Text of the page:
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Remembering a rain of ruin

August 9, 2007

On August 6, 1945, during World War II, US President Harry Truman took the decision to drop an atomic bomb, coded the Little Boy, over Hiroshima, Japan.

On that morning American commander Colonel Paul Tibbets (who was posted briefly in India in the 1960s as a military attache till protests ousted him) took off from a base in the Mariana Islands in the west Pacific, flying a B-29 named Enola Gay after his mom. At 08.15, Japanese local time, a nuclear device carrying 60 kilos of uranium was dropped from Enola Gay as Tibbets flew over Hiroshima. It took just 57 seconds to fall and create unforgettable mayhem.

More than 90,000 were killed instantly and thousands more subsequently.

At the time the US and the other allied powers were at war with the Empire of Japan.

Hiroshima in southern Japan was considered a prime target for an atomic bomb attack, although Kyoto and Yokohoma were suggested too, because it had not suffered any other type of bombing earlier, it was an enormous population centre (255,000) and the location of a very large arms arsenal and army base; it had no POW camps either. The mountains surrounding Hiroshima would make sure the bomb had tremendous impact. Second choice was Kokura where an arsenal was located and third the large port town of Nagasaki.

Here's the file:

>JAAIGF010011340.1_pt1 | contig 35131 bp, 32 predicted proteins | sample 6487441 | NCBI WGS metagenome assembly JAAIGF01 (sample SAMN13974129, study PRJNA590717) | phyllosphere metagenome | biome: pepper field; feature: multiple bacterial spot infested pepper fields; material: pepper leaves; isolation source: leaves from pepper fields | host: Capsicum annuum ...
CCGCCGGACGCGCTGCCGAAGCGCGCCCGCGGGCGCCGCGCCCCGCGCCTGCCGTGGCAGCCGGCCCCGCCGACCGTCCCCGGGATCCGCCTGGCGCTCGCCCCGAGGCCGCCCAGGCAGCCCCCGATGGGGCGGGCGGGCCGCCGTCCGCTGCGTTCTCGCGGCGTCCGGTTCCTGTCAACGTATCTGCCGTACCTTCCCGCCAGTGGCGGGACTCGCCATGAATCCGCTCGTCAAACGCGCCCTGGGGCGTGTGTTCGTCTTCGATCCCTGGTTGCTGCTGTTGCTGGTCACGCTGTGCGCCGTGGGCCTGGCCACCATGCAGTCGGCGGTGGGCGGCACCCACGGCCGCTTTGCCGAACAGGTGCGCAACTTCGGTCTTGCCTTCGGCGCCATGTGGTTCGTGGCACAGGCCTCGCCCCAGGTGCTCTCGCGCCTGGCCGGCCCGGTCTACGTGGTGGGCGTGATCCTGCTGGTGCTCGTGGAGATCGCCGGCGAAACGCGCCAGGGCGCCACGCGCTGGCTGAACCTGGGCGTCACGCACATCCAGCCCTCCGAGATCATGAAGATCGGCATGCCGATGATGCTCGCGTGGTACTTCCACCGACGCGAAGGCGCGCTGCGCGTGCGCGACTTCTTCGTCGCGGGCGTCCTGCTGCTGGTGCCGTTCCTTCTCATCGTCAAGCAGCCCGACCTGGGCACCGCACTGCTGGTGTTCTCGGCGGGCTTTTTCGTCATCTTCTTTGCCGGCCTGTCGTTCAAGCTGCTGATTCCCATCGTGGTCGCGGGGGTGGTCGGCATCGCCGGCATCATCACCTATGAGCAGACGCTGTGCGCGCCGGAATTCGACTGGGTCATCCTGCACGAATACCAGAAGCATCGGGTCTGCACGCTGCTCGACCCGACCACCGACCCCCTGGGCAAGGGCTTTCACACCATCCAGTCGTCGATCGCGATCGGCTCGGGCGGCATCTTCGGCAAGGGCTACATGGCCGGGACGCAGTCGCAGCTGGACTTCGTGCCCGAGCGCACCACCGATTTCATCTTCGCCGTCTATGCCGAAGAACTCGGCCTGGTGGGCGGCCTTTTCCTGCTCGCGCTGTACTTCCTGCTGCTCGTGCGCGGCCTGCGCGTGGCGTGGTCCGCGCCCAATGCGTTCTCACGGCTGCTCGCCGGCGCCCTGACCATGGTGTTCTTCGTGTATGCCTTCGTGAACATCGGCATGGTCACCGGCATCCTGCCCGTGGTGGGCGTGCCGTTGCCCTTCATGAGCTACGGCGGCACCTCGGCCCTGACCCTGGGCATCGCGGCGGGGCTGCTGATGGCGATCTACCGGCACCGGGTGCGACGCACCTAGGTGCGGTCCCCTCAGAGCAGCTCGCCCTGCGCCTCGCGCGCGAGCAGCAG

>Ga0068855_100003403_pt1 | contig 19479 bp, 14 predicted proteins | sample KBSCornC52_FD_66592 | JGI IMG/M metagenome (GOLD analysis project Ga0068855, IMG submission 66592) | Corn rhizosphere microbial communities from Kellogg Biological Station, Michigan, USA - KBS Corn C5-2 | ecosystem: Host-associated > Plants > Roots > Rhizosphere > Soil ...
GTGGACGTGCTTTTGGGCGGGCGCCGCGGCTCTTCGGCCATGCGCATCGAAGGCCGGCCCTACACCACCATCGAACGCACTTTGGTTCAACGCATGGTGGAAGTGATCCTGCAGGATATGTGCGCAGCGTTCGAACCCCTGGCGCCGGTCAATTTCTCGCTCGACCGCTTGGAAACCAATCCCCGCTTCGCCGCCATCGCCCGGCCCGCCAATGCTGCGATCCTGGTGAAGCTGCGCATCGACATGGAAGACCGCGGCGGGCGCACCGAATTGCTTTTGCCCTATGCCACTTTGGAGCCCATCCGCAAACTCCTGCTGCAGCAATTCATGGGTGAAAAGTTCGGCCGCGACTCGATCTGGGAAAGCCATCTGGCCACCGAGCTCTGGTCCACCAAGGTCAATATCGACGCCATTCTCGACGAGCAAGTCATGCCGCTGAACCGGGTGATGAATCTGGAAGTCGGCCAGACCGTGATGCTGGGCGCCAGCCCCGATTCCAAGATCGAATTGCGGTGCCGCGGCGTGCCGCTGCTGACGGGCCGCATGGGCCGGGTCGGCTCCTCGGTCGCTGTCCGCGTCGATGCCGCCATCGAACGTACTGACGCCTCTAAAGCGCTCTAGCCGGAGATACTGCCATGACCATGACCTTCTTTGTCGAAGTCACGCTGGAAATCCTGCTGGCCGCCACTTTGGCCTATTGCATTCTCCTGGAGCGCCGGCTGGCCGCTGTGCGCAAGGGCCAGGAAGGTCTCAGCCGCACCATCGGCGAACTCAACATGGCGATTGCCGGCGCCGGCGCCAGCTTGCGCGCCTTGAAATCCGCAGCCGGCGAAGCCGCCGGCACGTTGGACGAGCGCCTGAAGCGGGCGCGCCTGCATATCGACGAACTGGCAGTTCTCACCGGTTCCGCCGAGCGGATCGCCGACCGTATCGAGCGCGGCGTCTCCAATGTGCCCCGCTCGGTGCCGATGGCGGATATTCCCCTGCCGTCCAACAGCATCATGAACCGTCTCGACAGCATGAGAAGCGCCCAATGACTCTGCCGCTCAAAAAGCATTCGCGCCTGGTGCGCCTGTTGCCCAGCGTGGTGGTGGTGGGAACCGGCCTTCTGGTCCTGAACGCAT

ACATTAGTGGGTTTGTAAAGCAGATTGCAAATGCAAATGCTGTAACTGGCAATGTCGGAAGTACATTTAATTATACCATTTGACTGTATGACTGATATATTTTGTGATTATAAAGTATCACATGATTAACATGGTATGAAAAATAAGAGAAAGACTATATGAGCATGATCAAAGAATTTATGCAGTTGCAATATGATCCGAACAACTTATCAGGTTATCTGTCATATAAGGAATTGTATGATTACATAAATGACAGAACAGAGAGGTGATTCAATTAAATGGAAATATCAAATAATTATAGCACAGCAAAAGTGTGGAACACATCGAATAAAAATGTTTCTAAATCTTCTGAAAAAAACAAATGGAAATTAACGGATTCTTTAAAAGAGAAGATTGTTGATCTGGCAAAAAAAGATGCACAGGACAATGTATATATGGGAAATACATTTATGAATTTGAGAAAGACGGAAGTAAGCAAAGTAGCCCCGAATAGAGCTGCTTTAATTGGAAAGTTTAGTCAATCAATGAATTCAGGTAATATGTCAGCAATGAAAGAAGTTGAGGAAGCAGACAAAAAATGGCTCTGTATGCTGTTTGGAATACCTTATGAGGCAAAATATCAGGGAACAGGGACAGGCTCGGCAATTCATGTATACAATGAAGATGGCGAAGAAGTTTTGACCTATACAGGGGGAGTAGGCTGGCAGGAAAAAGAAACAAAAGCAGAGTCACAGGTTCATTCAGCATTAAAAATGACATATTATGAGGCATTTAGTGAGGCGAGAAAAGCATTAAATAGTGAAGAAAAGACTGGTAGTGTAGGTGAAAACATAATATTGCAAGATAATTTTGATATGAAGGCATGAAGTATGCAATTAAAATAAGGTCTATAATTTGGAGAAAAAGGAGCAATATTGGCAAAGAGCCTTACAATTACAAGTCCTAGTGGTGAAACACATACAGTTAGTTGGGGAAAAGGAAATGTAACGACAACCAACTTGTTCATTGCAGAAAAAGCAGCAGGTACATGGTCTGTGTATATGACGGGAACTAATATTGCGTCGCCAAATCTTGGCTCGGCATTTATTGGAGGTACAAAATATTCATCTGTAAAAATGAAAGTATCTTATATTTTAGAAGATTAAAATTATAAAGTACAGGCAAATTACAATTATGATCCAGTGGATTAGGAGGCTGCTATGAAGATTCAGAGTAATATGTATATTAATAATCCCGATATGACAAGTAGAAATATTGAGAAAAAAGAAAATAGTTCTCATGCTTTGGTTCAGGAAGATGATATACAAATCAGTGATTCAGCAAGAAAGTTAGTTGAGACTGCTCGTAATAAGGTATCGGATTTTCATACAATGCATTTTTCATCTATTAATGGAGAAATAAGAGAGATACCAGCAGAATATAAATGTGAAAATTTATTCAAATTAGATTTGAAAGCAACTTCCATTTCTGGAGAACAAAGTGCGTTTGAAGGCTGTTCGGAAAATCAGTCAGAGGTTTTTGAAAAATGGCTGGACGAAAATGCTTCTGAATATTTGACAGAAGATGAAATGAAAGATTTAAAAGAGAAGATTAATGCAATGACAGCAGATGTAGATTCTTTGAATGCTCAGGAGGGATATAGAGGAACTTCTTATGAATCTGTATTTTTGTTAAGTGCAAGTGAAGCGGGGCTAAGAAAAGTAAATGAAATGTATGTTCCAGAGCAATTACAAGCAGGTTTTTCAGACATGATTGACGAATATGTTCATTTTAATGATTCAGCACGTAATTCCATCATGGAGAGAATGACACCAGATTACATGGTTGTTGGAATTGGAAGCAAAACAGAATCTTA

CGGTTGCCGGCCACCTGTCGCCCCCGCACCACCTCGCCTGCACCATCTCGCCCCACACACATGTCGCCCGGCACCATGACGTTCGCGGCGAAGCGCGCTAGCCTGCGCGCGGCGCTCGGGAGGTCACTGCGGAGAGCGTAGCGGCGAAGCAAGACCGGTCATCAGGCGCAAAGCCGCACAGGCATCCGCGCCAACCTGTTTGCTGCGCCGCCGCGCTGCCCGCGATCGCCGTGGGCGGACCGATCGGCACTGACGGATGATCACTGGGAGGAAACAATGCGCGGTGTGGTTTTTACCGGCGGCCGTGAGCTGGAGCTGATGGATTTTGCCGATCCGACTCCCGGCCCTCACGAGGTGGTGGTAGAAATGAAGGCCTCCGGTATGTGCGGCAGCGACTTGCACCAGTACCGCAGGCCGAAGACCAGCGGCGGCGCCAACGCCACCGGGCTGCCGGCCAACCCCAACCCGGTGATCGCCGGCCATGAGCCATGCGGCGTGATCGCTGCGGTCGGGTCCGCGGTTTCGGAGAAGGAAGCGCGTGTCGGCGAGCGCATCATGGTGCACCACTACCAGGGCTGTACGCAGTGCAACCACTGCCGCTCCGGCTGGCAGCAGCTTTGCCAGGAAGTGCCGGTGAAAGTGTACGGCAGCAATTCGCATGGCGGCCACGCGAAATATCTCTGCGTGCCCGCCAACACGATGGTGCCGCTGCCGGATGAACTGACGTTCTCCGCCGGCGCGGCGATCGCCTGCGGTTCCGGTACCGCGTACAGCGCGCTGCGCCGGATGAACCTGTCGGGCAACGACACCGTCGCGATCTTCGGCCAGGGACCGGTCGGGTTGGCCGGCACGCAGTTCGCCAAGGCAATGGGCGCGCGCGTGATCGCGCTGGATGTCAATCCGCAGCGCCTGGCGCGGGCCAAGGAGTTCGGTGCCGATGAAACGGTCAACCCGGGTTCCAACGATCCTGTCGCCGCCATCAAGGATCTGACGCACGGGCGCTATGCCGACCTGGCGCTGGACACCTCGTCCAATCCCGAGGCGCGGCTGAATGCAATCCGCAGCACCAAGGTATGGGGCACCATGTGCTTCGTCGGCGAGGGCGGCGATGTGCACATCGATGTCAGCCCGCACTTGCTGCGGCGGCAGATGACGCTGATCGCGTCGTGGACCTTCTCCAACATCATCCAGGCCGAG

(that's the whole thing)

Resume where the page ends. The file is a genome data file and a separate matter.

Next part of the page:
Japanese radar systems that fateful morning detected the arrival of Enola Gay and its outrider planes. But it was already the fourth year of the war and Japanese defence systems were not up to repulsing just a few planes and were saving their fire for larger attacks. Citizens were merely informed abut the possibility of an impending attack -- a signal to flee to air raid shelters.

A few minutes later Hiroshima went completely off everyone's radar.

A surveillance plane was sent from the army base in Tokyo to find out what could be wrong; although they did not suspect much.

As the pilot and co-pilot came within 100 km of Hiroshima they saw that giant mushroom cloud and realised Hiroshima had been annihilated and immediately initiated rescue operations.

Before the extent of the disaster had even sunk into a shocked Japan, America quickly broadcast details of the destruction to the rest of the world. President Truman announced: 'If they do not accept our terms, they may expect a rain of ruin from the air the likes of which has never been seen on this earth'.

And three days later Truman followed it up with the Fat Man, a second atomic bomb, over Nagasaki killing some 74,000 more.

Japan surrendered six days after that on August 15 and World War II came to an end (Germany had already surrendered in Berlin on May 2).

This was the first and only time a nuclear device was employed in warfare.

And in the 62 years that have passed since, ceremonies remembering the events of that terrible day have always had a special importance across the world.

It is a moment to remember the kind of damage that irresponsible use of a nuclear weapon brings.

Image: Japanese Prime Minister Shinzo Abe offers silent prayers and a wreath at the Hiroshima Peace Memorial Ceremony on Monday in Hiroshima.

Photograph: Getty Images

Earlier slide show: The death ships

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